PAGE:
“What was that fooping sound?” – The Marquis De Singe, Physician

Lively, syncopated tunes with a Caribbean twist play for much of the game. In town you’ll hear a backdrop of melodic percussion. As Guybrush walks around, an extra musical layer is added -- rollicking piratical music starts up near Club 41, and chillingly dissonant strings are heard in front of the Marquis’ mansion. Michael Land, who composed much of the music for the previous Monkey Island games, also wrote the background music for Screaming Narwhal.

The music is good enough that if you turn it down during the sound location challenge in the jungle, you should turn it back up for other portions of the game.

“Now I be after much darker secrets.” – LeChuck, Undead Pirate

I encountered one glitch: a problem while trying to change the screen resolution that resulted in a blank screen (pressing alt/enter brings up the Settings menu if you encounter this situation).

Aside from this minor slip-up, Launch of the Screaming Narwhal kept me blithely and immersively entertained for five hours of leisurely play. A balance is well struck between the old and the new. Guybrush has returned, and the franchise is in good hands.

Quick List for Tales of Monkey Island: Launch of the Screaming Narwhal

A celebrated, self-deprecating, accident-prone pirate is resurrected by LucasArts and Telltale Games. Lots of familiar names are involved -- characters, voiceovers, writers, composers, graphic artists. Pretty much a dream team for relaunching Guybrush Threepwood and the Monkey Island series.

This is the first episode of five. Colorful cartoon-like 3D graphics. Swashbuckling, piratical antics, the evil undead, voodoo, and a genius with wig and pince-nez. Monkeys extra. You can click through the dialogs.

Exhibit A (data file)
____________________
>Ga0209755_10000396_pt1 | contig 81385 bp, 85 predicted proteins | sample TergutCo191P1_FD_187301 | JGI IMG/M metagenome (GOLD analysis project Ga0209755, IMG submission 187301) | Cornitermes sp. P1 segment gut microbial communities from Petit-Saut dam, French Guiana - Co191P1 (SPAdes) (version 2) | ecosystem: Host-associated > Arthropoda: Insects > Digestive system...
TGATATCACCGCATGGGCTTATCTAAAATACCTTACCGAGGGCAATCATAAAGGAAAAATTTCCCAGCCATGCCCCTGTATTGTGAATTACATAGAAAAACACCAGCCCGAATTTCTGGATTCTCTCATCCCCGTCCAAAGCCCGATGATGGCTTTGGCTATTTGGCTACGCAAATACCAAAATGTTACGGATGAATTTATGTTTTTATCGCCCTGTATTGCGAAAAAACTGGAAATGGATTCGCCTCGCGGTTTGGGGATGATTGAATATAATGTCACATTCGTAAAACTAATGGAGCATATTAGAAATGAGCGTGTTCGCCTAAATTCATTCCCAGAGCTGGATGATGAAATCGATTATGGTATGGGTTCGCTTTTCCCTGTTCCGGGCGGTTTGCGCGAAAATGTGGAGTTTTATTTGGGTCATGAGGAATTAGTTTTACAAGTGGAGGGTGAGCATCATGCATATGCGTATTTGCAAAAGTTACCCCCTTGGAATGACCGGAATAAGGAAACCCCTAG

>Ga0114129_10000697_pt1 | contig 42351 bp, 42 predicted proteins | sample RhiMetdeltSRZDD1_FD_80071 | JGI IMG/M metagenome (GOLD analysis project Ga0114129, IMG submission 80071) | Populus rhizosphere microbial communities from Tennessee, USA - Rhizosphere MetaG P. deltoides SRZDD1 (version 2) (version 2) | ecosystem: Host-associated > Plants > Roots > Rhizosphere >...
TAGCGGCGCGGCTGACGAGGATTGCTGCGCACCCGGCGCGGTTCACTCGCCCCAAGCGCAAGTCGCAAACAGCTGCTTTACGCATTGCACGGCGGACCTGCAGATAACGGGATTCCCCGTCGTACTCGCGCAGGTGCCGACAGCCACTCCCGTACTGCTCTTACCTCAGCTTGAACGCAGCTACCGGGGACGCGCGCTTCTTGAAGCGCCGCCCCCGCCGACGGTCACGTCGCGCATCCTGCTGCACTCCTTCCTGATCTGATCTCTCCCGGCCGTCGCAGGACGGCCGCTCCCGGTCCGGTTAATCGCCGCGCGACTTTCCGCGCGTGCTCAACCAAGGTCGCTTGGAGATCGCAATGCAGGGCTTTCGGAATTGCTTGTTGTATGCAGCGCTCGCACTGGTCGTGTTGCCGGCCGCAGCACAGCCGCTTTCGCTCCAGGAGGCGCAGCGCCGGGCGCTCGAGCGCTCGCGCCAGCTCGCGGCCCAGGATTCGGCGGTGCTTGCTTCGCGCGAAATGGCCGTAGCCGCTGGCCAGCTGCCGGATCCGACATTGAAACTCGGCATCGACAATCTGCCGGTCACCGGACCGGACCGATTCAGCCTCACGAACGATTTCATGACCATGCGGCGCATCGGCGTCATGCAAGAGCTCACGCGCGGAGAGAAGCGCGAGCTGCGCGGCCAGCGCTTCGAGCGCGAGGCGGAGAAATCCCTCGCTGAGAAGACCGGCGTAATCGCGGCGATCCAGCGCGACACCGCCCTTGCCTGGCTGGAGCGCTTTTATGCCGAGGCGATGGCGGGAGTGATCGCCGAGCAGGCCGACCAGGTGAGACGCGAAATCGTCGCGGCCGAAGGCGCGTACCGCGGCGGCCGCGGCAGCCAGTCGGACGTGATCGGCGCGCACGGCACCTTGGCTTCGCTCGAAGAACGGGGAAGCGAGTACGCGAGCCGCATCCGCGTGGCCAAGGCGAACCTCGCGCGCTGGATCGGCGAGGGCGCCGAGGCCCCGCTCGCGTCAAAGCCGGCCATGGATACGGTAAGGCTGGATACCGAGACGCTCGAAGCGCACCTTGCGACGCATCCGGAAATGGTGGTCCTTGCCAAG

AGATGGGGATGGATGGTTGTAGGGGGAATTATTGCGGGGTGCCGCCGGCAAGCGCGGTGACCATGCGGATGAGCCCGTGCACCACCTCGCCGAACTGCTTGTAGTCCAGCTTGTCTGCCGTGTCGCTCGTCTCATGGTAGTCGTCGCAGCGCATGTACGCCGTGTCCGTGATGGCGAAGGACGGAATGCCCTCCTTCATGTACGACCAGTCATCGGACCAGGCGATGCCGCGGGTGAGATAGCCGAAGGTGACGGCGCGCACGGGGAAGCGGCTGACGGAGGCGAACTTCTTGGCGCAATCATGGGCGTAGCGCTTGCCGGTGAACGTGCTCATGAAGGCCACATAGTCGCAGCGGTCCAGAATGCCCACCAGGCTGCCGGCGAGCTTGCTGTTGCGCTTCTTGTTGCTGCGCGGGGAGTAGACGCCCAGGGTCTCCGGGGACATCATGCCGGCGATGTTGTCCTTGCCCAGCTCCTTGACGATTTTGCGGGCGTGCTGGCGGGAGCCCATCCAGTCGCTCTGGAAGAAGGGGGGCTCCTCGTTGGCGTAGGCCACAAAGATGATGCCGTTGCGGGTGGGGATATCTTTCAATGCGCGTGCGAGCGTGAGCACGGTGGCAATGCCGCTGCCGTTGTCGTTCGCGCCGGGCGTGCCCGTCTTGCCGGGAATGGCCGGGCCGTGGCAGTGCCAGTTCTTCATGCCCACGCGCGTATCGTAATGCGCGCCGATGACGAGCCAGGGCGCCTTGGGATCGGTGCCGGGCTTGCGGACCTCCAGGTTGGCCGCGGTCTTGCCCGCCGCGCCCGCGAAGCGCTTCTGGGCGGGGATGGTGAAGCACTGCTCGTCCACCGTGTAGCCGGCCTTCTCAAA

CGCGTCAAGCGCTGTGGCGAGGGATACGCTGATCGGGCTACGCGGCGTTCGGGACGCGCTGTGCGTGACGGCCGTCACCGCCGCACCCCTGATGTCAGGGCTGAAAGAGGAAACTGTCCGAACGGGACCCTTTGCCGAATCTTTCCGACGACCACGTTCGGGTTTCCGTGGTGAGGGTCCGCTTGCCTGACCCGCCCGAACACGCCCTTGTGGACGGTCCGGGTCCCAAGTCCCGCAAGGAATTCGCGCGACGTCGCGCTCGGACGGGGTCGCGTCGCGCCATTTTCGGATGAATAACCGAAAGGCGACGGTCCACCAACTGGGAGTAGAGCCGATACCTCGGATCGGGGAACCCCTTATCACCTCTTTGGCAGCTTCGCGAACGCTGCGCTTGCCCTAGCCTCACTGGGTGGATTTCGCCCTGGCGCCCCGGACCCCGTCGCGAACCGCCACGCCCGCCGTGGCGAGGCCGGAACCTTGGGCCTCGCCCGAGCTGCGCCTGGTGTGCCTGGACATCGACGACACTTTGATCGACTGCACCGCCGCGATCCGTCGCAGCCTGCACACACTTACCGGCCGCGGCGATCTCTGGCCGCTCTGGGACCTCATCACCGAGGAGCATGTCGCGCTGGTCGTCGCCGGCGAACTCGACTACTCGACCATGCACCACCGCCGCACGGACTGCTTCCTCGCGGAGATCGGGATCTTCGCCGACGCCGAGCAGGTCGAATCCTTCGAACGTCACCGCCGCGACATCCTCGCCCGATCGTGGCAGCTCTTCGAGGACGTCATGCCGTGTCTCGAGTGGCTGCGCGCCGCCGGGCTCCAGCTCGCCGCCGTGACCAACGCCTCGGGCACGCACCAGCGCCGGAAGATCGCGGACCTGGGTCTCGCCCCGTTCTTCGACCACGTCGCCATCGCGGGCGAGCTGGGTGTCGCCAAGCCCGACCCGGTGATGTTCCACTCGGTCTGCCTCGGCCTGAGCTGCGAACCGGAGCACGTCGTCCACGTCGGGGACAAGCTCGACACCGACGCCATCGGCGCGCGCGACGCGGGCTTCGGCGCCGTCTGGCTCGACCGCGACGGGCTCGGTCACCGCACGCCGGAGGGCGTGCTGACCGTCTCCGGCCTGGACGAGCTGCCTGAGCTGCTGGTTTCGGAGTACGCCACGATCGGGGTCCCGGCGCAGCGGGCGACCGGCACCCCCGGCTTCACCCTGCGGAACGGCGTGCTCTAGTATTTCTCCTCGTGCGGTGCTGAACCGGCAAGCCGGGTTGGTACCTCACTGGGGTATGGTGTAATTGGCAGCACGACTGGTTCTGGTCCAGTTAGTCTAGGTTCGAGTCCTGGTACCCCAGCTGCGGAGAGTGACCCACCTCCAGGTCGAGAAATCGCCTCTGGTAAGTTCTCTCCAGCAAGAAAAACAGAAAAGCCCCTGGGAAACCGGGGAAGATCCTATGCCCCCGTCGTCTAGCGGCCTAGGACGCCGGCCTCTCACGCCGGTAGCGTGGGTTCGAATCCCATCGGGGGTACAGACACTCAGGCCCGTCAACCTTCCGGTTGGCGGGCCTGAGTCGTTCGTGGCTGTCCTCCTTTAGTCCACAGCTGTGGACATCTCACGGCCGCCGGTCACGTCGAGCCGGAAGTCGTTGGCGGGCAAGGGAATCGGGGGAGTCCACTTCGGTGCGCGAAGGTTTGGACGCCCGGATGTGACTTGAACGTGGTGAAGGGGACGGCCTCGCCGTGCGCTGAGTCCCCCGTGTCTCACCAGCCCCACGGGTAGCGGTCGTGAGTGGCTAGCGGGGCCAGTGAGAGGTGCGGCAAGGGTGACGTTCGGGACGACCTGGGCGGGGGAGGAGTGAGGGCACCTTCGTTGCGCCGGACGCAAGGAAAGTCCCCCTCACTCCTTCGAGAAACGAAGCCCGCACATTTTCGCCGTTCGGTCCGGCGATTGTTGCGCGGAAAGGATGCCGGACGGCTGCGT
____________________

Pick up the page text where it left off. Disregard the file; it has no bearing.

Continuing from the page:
A couple of timed challenges – one is rather difficult. Inventory puzzles, pattern recognition, map interpretation, toying with explosives and glass. One maze-like jungle location with a handy “take me back to the beginning” feature. Sound puzzles (though no tone matching), no sliding tile puzzles, no color discrimination challenges. Most of your body parts can’t die.

Third person perspective. Click-and-drag motion for moving Guybrush (WASD keys as an alternative), point-and-click for hotspot interaction. The Hint system was helpful, though not exhaustive. Handy plot synopsis in the save/load game menu. Plenty of save slots.

No problems with installation. Don’t mess around with the screen resolution unless you’re smart and/or brave. Appropriate for older children.

Monkey Island is back. Don’t miss it.

Final Grade: A-

Tales of Monkey Island can be purchased via download from the Telltale Games website here.

My Computer Specs:

Windows XP Professional

Pentium 2.80 GHz

2.00 GB RAM

Direct X 9.0c

512 MB NVIDIA GeForce 7800 GTX

SB X-Fi Audio

*Historical information about the Monkey Island series was taken from Monkey Island Wiki and Wikipedia.

July, 2009